Trip reports

Upper Lune Estuary - 12th April 2014

Curlew standing on weed, County Cork, Ireland
rspb images

Saturday, 12 April 2014

In sharp contrast to the pleasant warm sunshine that we had enjoyed when on our Sunderland Point
walk two weeks previously, the morning of the 12th April greeted us with a dull sky, a chilling wind and a constant threat of rain as our party met up at the far end of Lancaster Quay.

As with previous years we began our walk at Freeman`s Pool where swallows and sand martins were flying low over the water. Nearer to, a little grebe was spottted - the bird would suddenly disappear from view having dived underwater and then reappear at a point some distance away when it surfaced. On a gravelly patch we could see with the aid of our telescopes a small wading bird, it was a little ringed plover - distinguished from the more common ringed plover by its yellow eye ring. Nearby, half hidden and cryptically coloured, was a snipe and in the water a few yards away a couple of coot and a moorhen were swimming and diving. Behind us in Freeman`s Wood, a blackcap and a recently arrived chiffchaff were singing and now and again there was an occasional burst of song from a male chaffinch that looked handsome in his breeding plumage.
We now made our way along the Lancaster to Glasson footpath to view the farmland on either side of us.Within one of these partially flooded fields we spotted a pair of shoveler in the company and half a dozen teal. Nearer to, the canary-like song of a large party of goldfinch could be heard (this species,was a much less common sight in our area a few years ago). At the base of a hedge some distance away, two brown hares were seen, they were lying low against the strong wind with their ears pressed back against their bodies.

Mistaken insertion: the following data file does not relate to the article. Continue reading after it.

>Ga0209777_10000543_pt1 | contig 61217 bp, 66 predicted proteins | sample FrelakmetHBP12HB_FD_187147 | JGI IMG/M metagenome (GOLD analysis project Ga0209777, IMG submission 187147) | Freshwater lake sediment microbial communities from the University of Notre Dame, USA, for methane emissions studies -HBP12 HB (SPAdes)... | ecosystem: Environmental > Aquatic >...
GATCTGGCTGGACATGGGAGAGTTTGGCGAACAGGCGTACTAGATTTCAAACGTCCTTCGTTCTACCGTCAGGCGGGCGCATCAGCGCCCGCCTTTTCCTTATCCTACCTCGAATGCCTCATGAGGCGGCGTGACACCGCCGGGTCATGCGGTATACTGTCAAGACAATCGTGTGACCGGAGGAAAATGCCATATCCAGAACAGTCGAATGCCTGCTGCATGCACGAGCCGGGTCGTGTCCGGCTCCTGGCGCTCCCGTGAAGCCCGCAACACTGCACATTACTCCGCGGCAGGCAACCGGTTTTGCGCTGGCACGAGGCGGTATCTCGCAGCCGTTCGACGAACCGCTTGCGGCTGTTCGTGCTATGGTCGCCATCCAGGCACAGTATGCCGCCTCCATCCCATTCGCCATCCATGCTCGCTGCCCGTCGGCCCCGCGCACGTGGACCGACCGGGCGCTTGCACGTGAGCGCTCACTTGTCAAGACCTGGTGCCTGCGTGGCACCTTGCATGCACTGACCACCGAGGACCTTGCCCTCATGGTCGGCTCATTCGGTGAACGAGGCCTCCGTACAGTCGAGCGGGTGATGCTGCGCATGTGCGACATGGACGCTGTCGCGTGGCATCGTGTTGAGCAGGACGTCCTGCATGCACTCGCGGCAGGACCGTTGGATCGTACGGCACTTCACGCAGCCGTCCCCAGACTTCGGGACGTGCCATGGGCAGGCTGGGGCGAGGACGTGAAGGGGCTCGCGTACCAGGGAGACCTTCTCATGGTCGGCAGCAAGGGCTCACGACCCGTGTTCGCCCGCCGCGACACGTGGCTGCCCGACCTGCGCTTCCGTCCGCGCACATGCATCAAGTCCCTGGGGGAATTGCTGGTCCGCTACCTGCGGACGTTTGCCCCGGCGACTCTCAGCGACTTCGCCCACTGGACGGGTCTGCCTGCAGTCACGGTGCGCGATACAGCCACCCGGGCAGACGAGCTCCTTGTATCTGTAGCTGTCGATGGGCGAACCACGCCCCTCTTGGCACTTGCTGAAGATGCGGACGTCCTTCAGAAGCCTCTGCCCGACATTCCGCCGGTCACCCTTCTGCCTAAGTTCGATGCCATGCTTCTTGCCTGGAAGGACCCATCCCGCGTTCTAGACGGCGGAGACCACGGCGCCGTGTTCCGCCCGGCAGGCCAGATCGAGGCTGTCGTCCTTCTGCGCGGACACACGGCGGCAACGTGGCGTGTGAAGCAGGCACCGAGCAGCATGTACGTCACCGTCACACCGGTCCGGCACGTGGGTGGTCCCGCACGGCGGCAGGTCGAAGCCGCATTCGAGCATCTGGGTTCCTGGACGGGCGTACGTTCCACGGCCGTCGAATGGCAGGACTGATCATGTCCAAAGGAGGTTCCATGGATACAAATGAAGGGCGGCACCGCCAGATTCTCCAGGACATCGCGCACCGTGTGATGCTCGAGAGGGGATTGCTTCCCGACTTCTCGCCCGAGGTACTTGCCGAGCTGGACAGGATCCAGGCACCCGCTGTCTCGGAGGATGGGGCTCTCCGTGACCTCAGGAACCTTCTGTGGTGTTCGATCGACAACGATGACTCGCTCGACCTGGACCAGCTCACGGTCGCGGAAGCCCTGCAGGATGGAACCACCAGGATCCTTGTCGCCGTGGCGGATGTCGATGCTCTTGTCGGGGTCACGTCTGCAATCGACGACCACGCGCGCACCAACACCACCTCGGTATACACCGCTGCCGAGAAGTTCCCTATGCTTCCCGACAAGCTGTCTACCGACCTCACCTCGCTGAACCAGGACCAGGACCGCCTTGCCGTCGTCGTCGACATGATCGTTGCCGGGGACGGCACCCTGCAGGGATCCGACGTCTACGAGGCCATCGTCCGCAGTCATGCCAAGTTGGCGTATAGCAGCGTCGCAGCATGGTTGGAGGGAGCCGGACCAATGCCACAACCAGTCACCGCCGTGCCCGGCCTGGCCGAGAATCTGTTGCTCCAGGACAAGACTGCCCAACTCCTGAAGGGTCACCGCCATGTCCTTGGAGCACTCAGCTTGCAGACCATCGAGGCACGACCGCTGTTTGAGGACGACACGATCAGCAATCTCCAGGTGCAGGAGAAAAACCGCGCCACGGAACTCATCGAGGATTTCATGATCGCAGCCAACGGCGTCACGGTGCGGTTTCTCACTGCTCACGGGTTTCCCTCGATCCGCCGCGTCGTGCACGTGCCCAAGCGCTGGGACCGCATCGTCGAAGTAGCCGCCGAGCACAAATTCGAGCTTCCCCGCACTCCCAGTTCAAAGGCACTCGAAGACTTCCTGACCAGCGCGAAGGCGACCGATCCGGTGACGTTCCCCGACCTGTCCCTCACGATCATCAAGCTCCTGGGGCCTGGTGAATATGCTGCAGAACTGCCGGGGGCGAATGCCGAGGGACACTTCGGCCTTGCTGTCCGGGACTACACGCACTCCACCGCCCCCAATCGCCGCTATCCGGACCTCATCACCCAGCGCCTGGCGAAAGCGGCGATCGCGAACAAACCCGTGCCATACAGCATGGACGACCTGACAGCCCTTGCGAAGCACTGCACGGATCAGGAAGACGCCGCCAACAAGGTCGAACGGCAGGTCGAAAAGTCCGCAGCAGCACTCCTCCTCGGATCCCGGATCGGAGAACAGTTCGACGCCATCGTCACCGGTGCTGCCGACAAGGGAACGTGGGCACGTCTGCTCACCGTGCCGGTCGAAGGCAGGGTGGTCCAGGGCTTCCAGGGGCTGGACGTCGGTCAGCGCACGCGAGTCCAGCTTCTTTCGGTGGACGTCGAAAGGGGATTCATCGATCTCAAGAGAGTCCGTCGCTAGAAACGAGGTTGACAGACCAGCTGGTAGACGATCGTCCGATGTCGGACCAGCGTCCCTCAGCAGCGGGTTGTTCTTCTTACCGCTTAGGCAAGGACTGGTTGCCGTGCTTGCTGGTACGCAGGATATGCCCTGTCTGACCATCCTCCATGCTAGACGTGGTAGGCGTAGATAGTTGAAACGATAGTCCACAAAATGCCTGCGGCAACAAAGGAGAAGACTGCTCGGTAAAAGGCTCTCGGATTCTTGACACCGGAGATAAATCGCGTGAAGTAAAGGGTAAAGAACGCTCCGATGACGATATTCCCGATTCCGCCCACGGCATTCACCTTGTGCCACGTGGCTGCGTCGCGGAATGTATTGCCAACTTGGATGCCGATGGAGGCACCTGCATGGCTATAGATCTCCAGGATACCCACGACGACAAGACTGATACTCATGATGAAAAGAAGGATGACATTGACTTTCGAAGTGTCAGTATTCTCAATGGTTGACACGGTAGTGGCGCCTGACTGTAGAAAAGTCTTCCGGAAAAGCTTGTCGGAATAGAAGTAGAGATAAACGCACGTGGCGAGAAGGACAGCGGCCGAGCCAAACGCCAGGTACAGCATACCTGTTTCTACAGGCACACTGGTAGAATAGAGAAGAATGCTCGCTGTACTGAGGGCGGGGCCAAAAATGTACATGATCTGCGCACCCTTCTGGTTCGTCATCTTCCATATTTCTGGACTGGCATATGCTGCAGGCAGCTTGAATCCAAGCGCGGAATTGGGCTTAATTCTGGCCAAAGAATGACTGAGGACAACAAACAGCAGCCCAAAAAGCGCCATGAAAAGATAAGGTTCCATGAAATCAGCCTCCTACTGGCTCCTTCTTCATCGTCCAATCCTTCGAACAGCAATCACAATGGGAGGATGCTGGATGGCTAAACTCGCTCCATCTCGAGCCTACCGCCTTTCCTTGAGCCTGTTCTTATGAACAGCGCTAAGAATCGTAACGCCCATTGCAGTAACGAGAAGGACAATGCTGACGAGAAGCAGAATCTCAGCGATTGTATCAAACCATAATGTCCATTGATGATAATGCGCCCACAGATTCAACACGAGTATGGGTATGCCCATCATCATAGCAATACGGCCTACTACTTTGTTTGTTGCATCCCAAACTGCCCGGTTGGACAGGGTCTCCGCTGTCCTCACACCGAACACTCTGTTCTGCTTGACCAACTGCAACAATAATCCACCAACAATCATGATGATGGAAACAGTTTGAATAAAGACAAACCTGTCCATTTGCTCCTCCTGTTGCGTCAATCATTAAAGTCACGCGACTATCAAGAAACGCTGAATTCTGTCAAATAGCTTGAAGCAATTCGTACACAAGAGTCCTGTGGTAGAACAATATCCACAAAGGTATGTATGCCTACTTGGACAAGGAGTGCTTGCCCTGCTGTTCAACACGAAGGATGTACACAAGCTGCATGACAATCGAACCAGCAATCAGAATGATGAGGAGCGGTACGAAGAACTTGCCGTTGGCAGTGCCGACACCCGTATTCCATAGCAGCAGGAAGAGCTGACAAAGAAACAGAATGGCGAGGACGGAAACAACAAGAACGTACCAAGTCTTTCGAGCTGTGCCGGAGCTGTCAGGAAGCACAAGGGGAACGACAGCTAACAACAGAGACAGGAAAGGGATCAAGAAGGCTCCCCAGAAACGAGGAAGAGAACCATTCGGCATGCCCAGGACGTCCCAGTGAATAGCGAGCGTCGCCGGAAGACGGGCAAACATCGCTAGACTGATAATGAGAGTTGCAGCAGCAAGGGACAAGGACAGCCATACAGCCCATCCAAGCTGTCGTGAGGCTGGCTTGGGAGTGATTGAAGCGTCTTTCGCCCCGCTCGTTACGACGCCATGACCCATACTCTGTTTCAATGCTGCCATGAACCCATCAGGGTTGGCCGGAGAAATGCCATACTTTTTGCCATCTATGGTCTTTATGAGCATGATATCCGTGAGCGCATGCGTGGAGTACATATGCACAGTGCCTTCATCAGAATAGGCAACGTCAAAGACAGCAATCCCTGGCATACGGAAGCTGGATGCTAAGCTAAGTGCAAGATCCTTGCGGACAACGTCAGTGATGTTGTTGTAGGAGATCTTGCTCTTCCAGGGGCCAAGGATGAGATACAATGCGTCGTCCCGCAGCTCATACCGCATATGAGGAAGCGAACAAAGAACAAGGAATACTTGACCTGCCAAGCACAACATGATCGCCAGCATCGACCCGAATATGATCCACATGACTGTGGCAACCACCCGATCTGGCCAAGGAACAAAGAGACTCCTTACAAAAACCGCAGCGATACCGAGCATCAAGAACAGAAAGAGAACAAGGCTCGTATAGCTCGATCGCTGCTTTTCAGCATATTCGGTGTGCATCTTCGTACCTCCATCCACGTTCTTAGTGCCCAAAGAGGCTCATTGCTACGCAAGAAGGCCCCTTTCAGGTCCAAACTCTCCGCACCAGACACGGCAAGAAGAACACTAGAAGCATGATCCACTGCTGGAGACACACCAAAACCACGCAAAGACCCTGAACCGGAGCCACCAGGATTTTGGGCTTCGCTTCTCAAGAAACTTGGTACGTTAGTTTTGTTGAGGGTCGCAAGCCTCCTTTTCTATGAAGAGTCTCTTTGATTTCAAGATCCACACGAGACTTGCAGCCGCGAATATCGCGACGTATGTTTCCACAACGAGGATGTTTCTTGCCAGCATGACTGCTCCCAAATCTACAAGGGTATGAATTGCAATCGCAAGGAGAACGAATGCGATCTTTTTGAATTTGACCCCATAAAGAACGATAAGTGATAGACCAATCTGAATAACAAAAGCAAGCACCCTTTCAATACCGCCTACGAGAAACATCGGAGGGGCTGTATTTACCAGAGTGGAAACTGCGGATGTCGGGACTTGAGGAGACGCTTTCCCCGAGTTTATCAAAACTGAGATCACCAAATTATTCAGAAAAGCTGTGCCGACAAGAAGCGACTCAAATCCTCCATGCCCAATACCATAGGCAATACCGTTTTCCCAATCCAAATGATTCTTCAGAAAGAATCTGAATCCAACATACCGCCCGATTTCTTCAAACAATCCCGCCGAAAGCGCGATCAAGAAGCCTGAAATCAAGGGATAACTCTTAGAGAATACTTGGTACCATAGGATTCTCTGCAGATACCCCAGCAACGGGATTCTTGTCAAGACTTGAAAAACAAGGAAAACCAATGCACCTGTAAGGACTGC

A small flock of long-tailed tits was seen making their way just above the hedgerow, their move- ment accelerated by the strong wind. On one of the pools in the direction of the estuary, two male
gadwall were squabbling for attentions of a nearby female and further out were six shelduck who
suddenly took to the air and flew directly over us. Likewise, a couple of mute swans flew across our path on their `musical`wings.
Over lunch and on our return to the Quay, we enjoyed good views of a further four little ringed plover, one pied wagtail, twelve curlew, another little grebe, a large party of mute swans (some twenty out on the saltmarsh) and a hovering kestrel who appeared to follow us.
Finally, from Freeman`s Wood, a willow warbler started to sing - another reminder of the change
of seasons at this time of the year.

Michael Gardner